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Darius Bishop and his accused killer were seen together and had multiple cellphone contacts in the hours before Bishop's body was found in a Bozrah ball field, according to state police.
Bishop, 28, of Norwich, was found lying face down at the Charles L. Long sports complex in Bozrah on Sept. 25 with a gunshot wound to the head, according to state police.
On Monday, police charged Dequan McKethan, 34, of 61 Summit St. with murdering Bishop. McKethan had been held in lieu of a high bond since two days after the shooting, when police said he was pulled over for a traffic infraction and found with a .22 caliber Beretta pistol. They said McKethan had been pulled over within 300 feet of the Bills Avenue area in Norwich where police had found the victim's car.
McKethan is now being held in lieu of a $1.5 million bond.
There is no apparent motive detailed in the arrest warrant affidavit.
According to the warrant, McKethan agreed to speak with investigators after his arrest. He said he regularly bought marijuana from Bishop but had not spoken to him for over a week.
Confronted with phone records that indicated there were several calls between the two men that night, he said he had called Bishop but had not spoken to him. McKethan "denied any involvement in the death of Bishop but vowed to find the person responsible for his death," according to the affidavit. McKethan told police he had been home on the night of the shooting.
Bishop's girlfriend, Jonel Gilbert, told investigators that Bishop left the apartment in his Toyota Corolla about 10 p.m. to "meet up with some friends." She said he called her at midnight and told her he wouldn't be much longer.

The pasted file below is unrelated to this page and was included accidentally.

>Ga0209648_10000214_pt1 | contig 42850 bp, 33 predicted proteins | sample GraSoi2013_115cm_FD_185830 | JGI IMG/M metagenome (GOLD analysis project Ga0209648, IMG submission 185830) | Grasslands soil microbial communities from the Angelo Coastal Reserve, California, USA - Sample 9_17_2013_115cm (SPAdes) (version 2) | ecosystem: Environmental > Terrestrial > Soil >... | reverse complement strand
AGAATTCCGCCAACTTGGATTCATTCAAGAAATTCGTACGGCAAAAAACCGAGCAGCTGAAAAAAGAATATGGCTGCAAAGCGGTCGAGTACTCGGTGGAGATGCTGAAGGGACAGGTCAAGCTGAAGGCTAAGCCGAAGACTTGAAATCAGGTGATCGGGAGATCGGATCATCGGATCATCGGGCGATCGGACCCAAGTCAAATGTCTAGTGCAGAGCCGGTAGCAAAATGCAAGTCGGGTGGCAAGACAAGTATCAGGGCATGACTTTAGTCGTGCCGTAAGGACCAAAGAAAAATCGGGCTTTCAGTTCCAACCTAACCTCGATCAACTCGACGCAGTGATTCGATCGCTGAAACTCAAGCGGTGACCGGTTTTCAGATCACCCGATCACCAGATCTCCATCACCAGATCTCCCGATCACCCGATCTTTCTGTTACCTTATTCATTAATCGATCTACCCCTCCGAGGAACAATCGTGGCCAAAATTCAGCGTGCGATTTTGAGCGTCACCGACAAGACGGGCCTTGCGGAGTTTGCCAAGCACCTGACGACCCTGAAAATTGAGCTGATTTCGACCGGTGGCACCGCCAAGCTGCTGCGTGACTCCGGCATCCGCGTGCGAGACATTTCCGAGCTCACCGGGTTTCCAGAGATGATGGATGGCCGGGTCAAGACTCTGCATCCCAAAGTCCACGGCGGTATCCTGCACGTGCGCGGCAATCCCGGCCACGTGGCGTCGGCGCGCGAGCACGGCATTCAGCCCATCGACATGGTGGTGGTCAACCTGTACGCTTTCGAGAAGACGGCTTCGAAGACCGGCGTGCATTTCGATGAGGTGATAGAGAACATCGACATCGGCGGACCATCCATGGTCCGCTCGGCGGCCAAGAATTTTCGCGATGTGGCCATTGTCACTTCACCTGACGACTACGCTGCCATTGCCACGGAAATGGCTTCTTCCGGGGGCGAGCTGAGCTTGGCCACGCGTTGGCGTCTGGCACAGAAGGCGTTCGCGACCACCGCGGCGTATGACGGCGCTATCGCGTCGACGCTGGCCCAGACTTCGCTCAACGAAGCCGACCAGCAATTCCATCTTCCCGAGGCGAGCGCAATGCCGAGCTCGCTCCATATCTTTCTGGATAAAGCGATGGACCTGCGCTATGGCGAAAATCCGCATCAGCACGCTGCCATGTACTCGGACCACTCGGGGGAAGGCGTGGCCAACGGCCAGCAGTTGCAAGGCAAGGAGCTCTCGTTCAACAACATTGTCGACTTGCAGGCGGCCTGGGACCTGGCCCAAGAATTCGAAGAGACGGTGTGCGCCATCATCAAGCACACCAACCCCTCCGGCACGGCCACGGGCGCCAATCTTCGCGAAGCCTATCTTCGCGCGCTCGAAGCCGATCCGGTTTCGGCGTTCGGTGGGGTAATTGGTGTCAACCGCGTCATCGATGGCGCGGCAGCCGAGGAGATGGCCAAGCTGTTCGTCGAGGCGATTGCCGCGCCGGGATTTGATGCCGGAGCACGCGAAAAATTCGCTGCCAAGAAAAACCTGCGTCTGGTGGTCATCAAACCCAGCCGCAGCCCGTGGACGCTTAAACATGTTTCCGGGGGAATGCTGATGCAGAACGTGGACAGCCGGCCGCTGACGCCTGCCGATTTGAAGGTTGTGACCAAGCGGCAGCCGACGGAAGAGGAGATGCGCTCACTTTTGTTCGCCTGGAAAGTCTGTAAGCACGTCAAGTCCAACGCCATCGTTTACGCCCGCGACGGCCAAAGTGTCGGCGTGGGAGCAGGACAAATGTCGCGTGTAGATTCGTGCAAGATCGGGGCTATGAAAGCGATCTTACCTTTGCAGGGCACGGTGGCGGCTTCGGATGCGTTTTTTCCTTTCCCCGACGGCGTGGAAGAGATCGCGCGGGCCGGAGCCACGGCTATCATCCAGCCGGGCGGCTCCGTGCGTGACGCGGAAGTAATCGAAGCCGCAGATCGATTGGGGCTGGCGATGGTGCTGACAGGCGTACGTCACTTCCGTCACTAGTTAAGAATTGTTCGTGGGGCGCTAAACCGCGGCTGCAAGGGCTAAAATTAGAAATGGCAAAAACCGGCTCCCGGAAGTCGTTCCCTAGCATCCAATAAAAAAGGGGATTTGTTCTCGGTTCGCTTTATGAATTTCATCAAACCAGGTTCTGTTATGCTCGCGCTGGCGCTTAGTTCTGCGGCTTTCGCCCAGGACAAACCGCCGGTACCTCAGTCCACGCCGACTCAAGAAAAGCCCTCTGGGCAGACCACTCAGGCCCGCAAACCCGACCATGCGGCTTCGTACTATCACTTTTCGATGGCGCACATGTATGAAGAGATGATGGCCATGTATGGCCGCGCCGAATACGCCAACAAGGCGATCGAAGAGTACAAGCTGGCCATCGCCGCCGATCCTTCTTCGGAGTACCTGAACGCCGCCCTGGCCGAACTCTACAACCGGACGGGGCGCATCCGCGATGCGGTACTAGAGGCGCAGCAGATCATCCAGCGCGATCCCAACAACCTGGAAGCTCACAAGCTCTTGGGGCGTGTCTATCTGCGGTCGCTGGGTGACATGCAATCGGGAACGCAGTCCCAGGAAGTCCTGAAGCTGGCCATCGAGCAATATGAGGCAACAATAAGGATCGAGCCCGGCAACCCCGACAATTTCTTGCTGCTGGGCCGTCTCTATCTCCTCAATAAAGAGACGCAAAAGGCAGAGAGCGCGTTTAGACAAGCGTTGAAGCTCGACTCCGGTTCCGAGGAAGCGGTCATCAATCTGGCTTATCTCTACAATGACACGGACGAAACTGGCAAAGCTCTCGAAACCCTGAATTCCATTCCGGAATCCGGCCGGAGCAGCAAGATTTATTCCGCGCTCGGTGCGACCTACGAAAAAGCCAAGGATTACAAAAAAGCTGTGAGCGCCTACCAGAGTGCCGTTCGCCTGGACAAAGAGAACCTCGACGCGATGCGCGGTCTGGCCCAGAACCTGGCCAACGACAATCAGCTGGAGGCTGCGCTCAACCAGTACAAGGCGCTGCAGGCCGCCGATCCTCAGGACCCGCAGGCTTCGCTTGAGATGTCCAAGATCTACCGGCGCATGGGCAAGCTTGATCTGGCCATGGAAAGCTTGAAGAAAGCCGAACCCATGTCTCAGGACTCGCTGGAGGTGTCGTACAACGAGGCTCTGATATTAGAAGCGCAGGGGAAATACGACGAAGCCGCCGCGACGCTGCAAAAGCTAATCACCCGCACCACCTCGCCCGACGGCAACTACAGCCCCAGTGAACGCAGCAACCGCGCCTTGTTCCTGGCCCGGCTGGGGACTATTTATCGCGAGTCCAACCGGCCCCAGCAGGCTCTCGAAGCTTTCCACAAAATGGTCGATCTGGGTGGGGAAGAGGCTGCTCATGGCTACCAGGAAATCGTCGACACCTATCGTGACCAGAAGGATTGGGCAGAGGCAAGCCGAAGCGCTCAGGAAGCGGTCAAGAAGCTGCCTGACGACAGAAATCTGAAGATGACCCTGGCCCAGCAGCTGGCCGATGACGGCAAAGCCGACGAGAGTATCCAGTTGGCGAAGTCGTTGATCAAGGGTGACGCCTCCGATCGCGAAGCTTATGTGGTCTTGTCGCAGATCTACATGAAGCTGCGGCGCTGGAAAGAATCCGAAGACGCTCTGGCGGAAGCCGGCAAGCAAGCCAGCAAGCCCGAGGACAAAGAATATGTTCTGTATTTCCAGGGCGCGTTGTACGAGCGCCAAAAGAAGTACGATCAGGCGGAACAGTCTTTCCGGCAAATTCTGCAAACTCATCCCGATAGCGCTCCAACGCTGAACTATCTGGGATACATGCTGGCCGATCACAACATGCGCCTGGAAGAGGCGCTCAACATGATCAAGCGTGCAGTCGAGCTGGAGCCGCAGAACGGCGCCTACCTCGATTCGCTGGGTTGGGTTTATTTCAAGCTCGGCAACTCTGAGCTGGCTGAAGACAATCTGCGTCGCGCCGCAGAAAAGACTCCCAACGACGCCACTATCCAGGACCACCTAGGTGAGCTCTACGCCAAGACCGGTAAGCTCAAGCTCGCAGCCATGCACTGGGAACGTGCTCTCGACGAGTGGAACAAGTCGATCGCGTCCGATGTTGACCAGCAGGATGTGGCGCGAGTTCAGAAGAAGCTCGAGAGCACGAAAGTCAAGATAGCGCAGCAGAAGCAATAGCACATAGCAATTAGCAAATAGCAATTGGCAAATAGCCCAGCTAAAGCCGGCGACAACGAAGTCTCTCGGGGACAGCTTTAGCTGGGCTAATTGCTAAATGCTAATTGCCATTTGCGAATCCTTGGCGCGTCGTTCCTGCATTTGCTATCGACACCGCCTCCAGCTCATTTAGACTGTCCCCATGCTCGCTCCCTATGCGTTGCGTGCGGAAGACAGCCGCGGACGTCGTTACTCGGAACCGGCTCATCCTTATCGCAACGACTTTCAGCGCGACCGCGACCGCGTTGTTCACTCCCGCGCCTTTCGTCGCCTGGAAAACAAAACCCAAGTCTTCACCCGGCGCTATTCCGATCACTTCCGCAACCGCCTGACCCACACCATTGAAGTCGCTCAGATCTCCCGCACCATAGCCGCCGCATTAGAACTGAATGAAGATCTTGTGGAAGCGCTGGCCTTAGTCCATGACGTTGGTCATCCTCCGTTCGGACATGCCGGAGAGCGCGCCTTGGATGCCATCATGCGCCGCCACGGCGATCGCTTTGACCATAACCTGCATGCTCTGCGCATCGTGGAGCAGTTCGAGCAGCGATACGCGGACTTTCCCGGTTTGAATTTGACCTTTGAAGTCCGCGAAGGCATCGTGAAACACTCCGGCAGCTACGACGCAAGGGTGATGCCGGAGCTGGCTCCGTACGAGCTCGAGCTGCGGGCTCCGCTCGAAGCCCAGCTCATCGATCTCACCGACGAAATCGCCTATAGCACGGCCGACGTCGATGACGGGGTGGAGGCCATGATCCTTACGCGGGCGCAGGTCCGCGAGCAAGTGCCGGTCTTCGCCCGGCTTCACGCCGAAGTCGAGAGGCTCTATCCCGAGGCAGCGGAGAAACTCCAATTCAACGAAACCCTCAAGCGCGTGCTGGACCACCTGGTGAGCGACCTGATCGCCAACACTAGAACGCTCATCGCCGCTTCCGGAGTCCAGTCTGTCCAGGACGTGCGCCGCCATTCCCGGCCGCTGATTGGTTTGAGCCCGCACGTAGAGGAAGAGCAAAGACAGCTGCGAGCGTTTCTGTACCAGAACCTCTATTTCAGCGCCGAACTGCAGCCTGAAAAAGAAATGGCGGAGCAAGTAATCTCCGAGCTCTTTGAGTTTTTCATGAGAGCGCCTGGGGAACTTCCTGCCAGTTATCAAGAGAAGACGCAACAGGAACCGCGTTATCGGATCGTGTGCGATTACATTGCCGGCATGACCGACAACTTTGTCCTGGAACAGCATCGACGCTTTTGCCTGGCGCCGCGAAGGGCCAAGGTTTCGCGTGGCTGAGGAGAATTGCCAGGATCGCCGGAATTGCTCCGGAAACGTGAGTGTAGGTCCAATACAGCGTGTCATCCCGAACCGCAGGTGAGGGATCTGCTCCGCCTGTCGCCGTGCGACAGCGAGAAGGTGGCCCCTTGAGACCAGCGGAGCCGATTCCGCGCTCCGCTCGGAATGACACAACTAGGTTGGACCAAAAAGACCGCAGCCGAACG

He called again at 1 a.m. to say he had "gotten lost and was on his way to her," according to the affidavit. That was the last time she heard from him.
Police interviewed McKethan's girlfriend, Chelsea Vanderslice, who said McKethan had left the apartment about 10 p.m. that night, returned at 11 p.m. and left again at 1 a.m. Vanderslice said she woke up the next morning and saw their car was parked outside, but McKethan was not home. She said the women who lived downstairs told her another man, Duryell Barham, had driven their car back. She said when she woke up again, McKethan was home.
Cellphone records indicate Bishop's and McKethan's phones were both in the Greeneville section of Norwich after 10 p.m., and, a few hours later, in the Griswold area. Investigators determined Bishop sent text messages from the area of Route 2 and Interstate 395 and then from Bozrah. The last text was sent at 2:16 a.m.
A resident who lives near the ball field said he heard a single gunshot between 2:10 and 2:30 a.m.
State police spoke to a former girlfriend of McKethan's, who told them she lived near the ball field in Bozrah when they were dating and that he would sometimes accompany her on her daily walks at the baseball field complex.
Police also interviewed McKethan's downstairs neighbors, who said McKethan used their cellphone that night to call Bishop at 9 p.m. and that Bishop sent a text to say he was "on his way." One of the neighbors said Bishop then came to McKethan's apartment, stayed 15 to 20 minutes and left, saying he was going to the Gold Club in Groton.
One of the neighbors, Casondra Daniels, told investigators that McKethan pulled her aside two days after the shooting and asked her if she had heard that Bishop "got popped."
The police traced the serial number on the .22 caliber pistol and learned it was registered to Timothy McDonald of Uncasville. McDonald said he had given it to a friend, Robert Couture, five years ago. Couture is now deceased. McDonald had notified police that he no longer had the weapon in 2010 when he had to surrender all his firearms due to a domestic incident, according to the affidavit.
The state forensic laboratory test-fired the Beretta they seized from McKethan and made comparisons of the firing pin impressions on shell casings from the test fire and the casing found next to Bishop's body. Results indicated they appeared to have come from the same weapon.
The lab also confirmed that McKethan's DNA was on the Beretta's trigger after comparing a swab taken from McKethan to swabs taken from the trigger and magazine. However, his DNA was not found on the gun's grip, slide or on cartridges recovered from McKethan.